“Only a fool would try to deprive workingmen and workingwomen of the right to join the union of their choice.” Dwight D. Eisenhower

  • When you look at the economics of unions you don’t just look at the union members, you look at non-union members as well…and when you do that you realize that it is a net drain – a drain to the unemployed, the industry, and the society at large. Just ask the people in Detroit what unions have done to their area….

  • Yea… Unions blow. I work for UPS just because I needed a job and it was open. Since it is peak (Christmas), we are getting really screwed right now and we are unable to fire those lazy workers. Everytime he screws up and misloads packages into the wrong trailers the customer is screwed over. He works slowly and shows no work ethic. The union makes sure that all of the lazy workers can not be fired. If we work hard, you don’t need a union; The company wants the hard worker so they don’t need to worry about job security. Think if this was your company, would you want a union to make sure you can’t fire incompetent workers? They only screw over the company. I am also unable to recieve a promotion because of the D*** union. I work my *** off and pick up the slack from the lazy workers but I am still unable to recieve a promotion because of the freaking seniority BS. Unions suck. +1 HispanicPundit.

  • I ask that all of the people that are anti-union, please take a history of labor class. Many colleges and junior colleges offer them, and you are never to old to learn something new and release yourself from the ignorance that radiates from you.

    We, as an American society, enjoy what we have today in the workplace because of unions. Unions fought for child labor laws. They are the reason why each one of us only are required to work 8 hours each day, and that we get paid for those full 8 hours. Unions fought for safety in the workplace and benefits for those workers.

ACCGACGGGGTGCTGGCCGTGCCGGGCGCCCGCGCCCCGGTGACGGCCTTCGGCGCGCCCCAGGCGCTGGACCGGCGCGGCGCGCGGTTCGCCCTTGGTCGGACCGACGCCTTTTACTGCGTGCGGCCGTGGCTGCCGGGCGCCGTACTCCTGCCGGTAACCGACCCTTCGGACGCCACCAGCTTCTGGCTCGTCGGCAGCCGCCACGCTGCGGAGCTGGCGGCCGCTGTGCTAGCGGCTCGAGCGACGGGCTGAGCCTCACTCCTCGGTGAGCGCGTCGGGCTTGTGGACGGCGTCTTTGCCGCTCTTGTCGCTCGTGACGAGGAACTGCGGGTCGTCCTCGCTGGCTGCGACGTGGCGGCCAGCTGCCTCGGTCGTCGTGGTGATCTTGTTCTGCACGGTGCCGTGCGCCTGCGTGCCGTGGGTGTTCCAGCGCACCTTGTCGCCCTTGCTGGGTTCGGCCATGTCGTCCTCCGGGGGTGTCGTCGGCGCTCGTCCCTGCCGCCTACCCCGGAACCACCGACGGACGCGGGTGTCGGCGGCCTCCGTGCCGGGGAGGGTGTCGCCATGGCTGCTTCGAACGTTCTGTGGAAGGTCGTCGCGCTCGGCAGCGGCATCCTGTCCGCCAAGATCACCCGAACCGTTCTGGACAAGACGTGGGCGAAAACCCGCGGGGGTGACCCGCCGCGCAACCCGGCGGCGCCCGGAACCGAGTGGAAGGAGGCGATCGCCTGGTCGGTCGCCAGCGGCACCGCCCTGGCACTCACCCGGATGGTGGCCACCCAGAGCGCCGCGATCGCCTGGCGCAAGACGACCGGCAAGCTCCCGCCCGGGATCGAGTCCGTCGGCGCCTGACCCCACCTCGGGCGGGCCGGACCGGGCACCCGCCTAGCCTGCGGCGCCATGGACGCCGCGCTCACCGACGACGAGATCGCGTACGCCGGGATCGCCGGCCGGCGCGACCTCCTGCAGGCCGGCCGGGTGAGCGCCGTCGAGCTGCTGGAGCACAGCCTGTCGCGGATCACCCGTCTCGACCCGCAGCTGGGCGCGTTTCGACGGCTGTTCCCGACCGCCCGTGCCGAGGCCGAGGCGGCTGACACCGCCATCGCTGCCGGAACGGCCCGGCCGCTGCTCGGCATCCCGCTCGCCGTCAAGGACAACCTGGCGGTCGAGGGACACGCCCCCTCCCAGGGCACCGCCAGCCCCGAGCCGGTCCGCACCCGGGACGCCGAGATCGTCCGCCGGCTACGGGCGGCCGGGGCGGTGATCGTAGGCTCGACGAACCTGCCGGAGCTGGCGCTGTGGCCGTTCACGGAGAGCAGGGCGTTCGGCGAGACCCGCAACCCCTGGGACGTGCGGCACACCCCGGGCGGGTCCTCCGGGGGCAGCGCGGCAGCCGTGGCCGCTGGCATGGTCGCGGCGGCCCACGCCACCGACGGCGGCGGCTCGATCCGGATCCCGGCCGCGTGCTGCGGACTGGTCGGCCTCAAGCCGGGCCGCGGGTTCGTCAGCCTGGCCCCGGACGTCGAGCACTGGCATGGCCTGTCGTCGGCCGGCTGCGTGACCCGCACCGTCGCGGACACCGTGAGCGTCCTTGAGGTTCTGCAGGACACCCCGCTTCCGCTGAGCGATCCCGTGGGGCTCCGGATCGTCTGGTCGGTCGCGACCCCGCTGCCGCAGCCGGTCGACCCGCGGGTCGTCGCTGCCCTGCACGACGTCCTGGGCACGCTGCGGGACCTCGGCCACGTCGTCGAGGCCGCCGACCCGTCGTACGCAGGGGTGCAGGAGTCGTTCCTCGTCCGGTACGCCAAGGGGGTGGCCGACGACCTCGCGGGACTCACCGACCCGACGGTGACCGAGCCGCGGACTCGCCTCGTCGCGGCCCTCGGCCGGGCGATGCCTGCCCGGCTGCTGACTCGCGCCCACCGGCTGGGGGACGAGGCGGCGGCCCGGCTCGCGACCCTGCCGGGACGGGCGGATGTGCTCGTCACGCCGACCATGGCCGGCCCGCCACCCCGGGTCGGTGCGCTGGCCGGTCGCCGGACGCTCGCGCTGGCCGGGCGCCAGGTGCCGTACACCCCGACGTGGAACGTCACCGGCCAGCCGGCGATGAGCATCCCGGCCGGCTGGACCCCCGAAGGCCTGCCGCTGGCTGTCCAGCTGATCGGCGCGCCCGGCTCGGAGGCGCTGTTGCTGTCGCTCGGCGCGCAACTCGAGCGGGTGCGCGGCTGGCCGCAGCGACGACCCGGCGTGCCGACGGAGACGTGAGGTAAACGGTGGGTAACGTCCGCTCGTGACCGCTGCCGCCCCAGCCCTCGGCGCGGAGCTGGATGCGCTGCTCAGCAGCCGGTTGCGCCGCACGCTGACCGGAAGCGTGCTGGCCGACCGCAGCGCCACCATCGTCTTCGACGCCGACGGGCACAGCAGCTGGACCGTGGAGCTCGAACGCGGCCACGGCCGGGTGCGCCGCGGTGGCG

• Child labor laws were being pushed outside of union organizations as well. Also, the primary reason that one can enact child labor laws in the first place is because of the efficiency of the free market – something that unions hamper. So one can make an argument that unions actually slowed down the progress of child labor laws.

  • a couple of stories here and all of a sudden unions suck. hardly the big picture. i’d suggest as the other poster did. take a class or a history lesson.

    the free market? without regulation and unions you’re looking at where the free market will take you. greed run rampant. a disappearing middle class. have a look around.

    no, they’re not perfect. but this is?

  • Rick,

    The United States has the lowest percentage of unions both currently and historically…and our standard of living and employment levels are significantly better than all other industrialized nations, especially for minorities – a coincidence? I dont think so.

  • This is one of the better blog posts I’ve read in a long while.

  • I would have to agree that some uions spent a lot of time defending habitual offenders of a myriad of issues. If you work, you really don’t need a union. I work for a school district, and the stuff the union does is amazing. They are very arrogant and they think they can do whatever they want. I have looked at the history of unions, and the history has not always been a good. There may have been a time when unions were really important, but now they have become havens for lazy people, who are habitually causing problems.